Microsoft wants to make sure you trust it with your face.
That’s at least part of the impetus behind the software giant’s call for better corporate citizenship and government regulation over facial recognition technology. In the July 13 letter, Microsoft’s president Brad Smith tries to plot out the company’s course from a tense present through an imperfect future. Along the way he touches upon everything from Google’s internal dissent over a Pentagon contract to accuracy thresholds for permissible facial recognition use.
To explain why, specifically, Smith is calling for the government to regulate his company’s industry, Smith points to the auto, air safety, food and pharmaceutical industries as examples of where regulation has played a major role in ensuring universal safety. It is one thing to compete with peers under the same terms to deliver a safe product; it is wholly another to compete against companies that are happy to seek competitive advantage by forgoing such safety features when not compelled to have them.
“There will always be debates about the details, and the details matter greatly,” Smith writes. “But a world with vigorous regulation of products that are useful but potentially troubling is better than a world devoid of legal standards.”
The harms Smith lists as stemming from unregulated use of facial recognition technology are many: governments (think: militaries) monitoring the political and private activities of individuals, chilling freedom of speech and freedom of assembly. Law enforcement (think: the intelligence community or the Department of Justice) relying on flawed or biased technology to track, investigate, or arrest for crimes. Private companies using facial recognition to filter how people get credit, land jobs and make purchases. It is the the stuff of heavily monitored and individually tracked dystopia that cyberpunk was built to warn about.
How to prevent this? Smith doesn’t cleanly nail down any specific reforms besides a bipartisan commission to create the regulation itself. But he offers hints: Confidence intervals that technology needs to pass before it can be trusted could prevent some abuses. Some form of human oversight and human-in-the-loop controls that ensure accountability and leave open the possibility for humans to stop harmful uses of tech in progress. Affirming legal rights to people over their own visage that would help mitigate fraud and identity theft, and provide a path for recourse. And there’s a lot of hypotheticals about how much consent an individual needs to give or be given before a camera records their face and a computer processes it.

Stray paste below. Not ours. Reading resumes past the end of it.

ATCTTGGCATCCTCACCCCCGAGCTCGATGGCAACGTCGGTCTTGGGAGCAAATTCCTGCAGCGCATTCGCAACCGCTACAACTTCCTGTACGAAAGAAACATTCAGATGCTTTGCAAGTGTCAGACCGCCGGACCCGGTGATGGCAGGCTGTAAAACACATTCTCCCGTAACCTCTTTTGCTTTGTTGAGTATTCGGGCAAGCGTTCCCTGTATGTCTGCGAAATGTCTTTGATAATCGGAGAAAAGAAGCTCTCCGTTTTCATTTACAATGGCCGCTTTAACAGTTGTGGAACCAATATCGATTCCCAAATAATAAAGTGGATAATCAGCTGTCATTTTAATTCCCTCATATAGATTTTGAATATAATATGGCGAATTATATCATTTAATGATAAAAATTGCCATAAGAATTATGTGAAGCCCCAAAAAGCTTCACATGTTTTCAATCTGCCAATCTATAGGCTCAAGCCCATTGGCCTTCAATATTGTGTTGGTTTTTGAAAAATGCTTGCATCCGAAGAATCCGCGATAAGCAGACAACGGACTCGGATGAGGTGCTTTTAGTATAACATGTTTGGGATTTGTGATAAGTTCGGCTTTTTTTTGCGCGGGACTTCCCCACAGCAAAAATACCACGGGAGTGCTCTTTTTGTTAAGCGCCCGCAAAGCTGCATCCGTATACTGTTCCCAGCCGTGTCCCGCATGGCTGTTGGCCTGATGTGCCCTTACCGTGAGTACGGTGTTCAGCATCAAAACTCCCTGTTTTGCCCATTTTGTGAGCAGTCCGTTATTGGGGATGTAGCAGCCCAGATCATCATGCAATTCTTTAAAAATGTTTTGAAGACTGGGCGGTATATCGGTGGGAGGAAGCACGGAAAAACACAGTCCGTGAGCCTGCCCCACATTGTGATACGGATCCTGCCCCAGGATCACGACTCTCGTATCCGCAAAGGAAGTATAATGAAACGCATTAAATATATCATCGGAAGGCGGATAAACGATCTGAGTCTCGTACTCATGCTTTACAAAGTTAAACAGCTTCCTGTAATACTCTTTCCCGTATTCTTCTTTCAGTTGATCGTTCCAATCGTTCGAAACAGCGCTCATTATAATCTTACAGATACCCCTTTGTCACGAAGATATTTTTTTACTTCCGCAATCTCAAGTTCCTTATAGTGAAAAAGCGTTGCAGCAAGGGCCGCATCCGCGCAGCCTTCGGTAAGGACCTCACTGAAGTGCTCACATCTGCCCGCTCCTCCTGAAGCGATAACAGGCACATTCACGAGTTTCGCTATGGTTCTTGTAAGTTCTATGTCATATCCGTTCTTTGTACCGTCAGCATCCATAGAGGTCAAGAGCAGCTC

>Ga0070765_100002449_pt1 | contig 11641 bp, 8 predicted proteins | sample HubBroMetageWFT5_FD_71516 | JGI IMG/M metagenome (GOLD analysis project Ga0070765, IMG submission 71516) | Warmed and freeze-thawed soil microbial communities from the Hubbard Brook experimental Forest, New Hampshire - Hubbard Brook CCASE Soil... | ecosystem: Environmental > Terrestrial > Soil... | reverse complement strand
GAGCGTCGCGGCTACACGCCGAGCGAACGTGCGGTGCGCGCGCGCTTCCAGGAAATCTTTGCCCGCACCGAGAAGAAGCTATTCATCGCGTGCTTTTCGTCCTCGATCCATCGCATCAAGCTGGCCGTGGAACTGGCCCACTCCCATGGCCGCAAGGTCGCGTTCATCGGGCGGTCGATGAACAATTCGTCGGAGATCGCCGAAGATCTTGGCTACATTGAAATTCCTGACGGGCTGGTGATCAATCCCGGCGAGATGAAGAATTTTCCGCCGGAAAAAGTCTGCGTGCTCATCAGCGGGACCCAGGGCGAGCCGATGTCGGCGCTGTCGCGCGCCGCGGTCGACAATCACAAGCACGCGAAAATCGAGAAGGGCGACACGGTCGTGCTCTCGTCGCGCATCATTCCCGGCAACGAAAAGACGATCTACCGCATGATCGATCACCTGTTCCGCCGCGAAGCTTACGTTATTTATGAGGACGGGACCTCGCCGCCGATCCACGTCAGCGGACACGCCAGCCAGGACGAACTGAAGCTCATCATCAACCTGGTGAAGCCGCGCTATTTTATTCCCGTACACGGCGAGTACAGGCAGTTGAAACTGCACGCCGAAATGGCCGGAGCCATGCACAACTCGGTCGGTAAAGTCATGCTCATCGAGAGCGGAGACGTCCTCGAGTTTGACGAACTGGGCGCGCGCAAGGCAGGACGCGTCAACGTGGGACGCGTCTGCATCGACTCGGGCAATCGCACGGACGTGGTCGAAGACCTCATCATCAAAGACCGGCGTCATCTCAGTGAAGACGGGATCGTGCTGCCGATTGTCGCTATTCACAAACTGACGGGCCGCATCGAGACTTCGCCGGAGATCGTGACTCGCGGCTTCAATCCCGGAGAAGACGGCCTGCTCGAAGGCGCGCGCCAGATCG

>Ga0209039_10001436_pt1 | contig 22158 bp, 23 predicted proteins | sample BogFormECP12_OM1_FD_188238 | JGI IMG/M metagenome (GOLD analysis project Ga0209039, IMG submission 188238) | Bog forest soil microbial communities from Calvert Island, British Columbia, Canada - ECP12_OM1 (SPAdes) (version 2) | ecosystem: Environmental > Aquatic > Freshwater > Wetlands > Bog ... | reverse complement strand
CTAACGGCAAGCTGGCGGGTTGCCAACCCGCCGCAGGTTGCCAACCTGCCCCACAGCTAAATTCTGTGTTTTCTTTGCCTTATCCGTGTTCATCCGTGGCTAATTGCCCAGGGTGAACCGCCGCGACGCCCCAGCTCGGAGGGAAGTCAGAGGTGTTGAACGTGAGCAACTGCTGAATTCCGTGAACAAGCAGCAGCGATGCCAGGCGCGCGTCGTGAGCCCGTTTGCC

But Smith posits that lawmakers – and maybe even technology executives – need to do a gut check.
For example, will Congress act to regulate facial recognition technologies, and other categorizing software such as AI? Are tech companies comfortable producing these technologies no matter how they are used? And if there are contracts (again, think Department of Defense) are they specifically not worth it?
Smith quitely touches on Google’s internal dissent over the Pentagon’s Project Maven tool, which sought to develop an object-recognition AI that could process drone footage. But the more telling part of his statement is how it skirts Microsoft’s work for ICE, the agency created in 2003 and tasked largely with deportations. Was Microsoft’s facial recognition software being used to facilitate deportations, as the terms of a contract discussed in an announcement from Microsoft, published online in January, suggested it was?
In a blog post boasting about how government agencies use Microsoft products, Microsoft specifically listed the ways its software and services can facilitate ICE agents making informed decisions faster, noting that Azure Government enables them to “utilize deep learning capabilities to accelerate facial recognition and identification.” As internment camps for migrant children and others awaiting deportation made national headlines, Microsoft employees and coders at Github, which Microsoft recently acquired, called for the company to cancel its contract for ICE.
Smith says that ICE is not using Microsoft efforts for facial recognition, clarifying “the work under the contract instead is supporting legacy email, calendar, messaging and document management workloads.” And then Smith muses, lightly, on the fact that there have been calls for the company to end the contract and cease support for the agency altogether. Smith doesn’t have a response to that call here other than to argue that these are questions faced across the technology sector, including at Microsoft and Google. Hence his call for collective action, and for a legislative solution that may bind all technology companies in this space to the same rules and the same norms, ideally leaving the political questions to the work of politics, and not to individual companies.
“A government agency that is doing something objectionable today may do something that is laudable tomorrow,” Smith writes. “We therefore need a principled approach for facial recognition technology, embodied in law, that outlasts a single administration or the important political issues of a moment.”
While the politics around a given technology, or a given agency, may change from administration to administration, setting public terms, regulations and norms at least gives the public and industry a baseline for when that baseline changes. Because someday, facial recognition may become as commonplace and familiar a tool as email, calendars, messaging, and word documents – or even facilitating deportations.